He wrote his book as a field guide and it’s all that and more. Nothing beats a book of straight-talk, that puts managing in plain terms. This one’s a winner.

Is There an Invisible Leader in You? | Examples from the Egyptian Protesters

Leadership is first about caring. That’s what the good leaders do. They care about us, the customers, the product, our community, and doing the right thing. 

Leadership is also about power, particularly the power to influence and create change. When leaders use power in an uncaring, self-serving way, we’re put off. 

Power is a byproduct of leadership.  

That’s because when we lead effectively, people follow. The more followers the greater our influence, impact, and leverage. Willing followers entrust their leaders with the power to do right things. 

A follower’s role, however, can change in a split second. 

Especially when crisis hits 

What do you do? Every day company crises are in the news:   

  • A building collapses from tons of snow on its roof
  • A disgruntled employee shoots his coworkers
  • The computer system crashes, cutting the company off from customers 

This is when rank and file employees rush forward to take charge. They assess the problem, organize a fix, lead people out of harms way, and mobilize resources.

It’s not the “big wigs” that do this. They’re likely in another building or simply too far removed from the situation to jump into the fray. This is when the “invisible leaders” show up. 

The origin of invisible leaders 

Situational, frontline leaders are everywhere. We’re focused on them now, in and around Cairo’s Tahrir Square in Egypt, where peaceful anti-government protesters are seeking the ouster of President Hosni Mubarak.   

This protest is considered a leaderless movement that came together through electronic communication. 

What we’re aware of but don’t see are invisible leaders who operate within the throngs of protesters.  Whoever they are, these everyday, caring leaders have stepped up to organize: 

  • Medically trained people to set up treatment units for the injured
  • Groups of people to form security check points to make sure no one comes into the square with a bomb
  • A communications office to keep protesters informed 

Then there were the ad hoc efforts from invisible leaders like: 

  • Butchers in Cairo who sell meat on credit until citizens can get back to work
  • Grocers who’ve slashed prices to help their customers pay for food and even delivered staples to those too afraid to leave their homes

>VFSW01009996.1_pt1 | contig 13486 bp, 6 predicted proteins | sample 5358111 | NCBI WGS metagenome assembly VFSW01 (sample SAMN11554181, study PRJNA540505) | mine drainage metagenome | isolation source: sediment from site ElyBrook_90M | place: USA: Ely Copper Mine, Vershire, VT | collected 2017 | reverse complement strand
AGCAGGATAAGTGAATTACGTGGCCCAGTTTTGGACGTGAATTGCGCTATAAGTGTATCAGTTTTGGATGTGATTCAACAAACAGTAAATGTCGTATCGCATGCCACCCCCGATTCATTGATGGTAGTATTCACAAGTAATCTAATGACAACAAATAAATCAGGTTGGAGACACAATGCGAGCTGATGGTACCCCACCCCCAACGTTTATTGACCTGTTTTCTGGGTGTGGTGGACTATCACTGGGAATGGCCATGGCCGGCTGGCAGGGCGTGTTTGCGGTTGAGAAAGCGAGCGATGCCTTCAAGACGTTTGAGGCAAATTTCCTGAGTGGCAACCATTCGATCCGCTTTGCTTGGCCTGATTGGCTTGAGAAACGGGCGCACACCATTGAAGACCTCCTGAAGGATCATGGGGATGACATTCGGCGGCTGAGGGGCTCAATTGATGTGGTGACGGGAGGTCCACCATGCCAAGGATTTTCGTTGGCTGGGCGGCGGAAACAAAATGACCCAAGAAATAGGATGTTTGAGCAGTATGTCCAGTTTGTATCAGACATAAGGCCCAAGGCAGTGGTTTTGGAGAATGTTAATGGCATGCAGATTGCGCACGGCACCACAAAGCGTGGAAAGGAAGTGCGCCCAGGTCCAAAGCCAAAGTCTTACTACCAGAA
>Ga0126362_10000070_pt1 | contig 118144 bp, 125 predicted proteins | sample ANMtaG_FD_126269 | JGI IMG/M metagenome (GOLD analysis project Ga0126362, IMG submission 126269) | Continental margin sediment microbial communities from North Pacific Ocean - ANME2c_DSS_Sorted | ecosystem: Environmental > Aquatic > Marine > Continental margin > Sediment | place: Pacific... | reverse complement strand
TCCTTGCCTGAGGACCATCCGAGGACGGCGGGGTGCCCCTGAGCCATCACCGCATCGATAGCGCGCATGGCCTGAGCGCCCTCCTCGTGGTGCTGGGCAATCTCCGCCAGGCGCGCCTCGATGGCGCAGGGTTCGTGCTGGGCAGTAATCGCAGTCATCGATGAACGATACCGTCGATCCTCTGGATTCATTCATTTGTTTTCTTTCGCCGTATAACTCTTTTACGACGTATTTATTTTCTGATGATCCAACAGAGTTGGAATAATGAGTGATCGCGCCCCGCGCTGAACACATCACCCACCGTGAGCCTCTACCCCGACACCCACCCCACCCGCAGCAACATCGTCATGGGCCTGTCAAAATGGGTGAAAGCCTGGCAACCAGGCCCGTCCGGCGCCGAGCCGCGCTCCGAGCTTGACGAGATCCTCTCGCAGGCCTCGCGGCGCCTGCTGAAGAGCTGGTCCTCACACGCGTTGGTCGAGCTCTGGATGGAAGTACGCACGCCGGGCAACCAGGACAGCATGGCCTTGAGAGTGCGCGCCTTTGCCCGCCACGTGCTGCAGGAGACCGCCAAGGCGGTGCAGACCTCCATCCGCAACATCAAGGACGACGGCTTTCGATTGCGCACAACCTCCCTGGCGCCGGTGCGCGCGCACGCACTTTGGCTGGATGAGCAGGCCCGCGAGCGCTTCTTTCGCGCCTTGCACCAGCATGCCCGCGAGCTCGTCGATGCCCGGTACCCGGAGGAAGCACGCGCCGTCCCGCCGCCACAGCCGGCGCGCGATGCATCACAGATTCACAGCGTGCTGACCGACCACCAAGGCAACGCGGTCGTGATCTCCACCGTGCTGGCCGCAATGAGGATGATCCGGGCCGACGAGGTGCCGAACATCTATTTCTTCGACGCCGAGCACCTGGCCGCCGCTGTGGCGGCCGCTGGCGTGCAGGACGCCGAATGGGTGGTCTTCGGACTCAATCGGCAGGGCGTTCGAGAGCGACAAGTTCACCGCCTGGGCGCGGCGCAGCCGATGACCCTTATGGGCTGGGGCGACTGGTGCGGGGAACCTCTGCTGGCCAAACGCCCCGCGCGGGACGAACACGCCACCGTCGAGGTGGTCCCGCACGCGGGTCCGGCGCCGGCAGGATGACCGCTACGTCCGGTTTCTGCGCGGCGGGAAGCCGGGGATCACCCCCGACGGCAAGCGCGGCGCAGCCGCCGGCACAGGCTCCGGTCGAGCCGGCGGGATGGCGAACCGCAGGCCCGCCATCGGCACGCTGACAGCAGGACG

Other amazing things happened. Helen Kennedy from the Daily News (February 7, 2011) reported: 

“On Friday, the holy day for Islam, Christian protesters in Tahrir joined hands to form a protective cordon around their Muslim countrymen so they could pray in safety.

 Sunday, the Muslims returned the favor.”

Some caring invisible leader(s) organized that initiative.

Then there’s Wael Ghonim, a reluctant leader within the protest, made invisible for a while. As Joshua Norman writes in his NY Daily News article, Ghonim “was Google’s head of marketing for the Middle East and North Africa when he was secretly taken by police and held in detention just after protests began.”

According to Norman, “While no official reason for his 12-day detention was given, Ghonim has admitted to being the administrator of the Facebook page ‘We Are All Khaled Said,’ dedicated to the memory of a 28-year-old Egyptian man beaten to death by the police….” He also used Twitter to help organize and energize the protesters.

If and when Mubarak would step down, the movement will need to surface visible, caring leaders that Egypt will follow.

Followers that make leaders and can also unmake them.

Great leaders make sacrifices for their followers even as they ask for sacrifices. They rely on invisible leaders and followers to be the backbone of the company or the cause.

Great leaders realize that their ability to lead effectively comes from us. When leaders forget that, they place the security of their positions at risk.

As you think about your work, ask yourself what would propel you to take the lead when the chips were down. You might surprise yourself.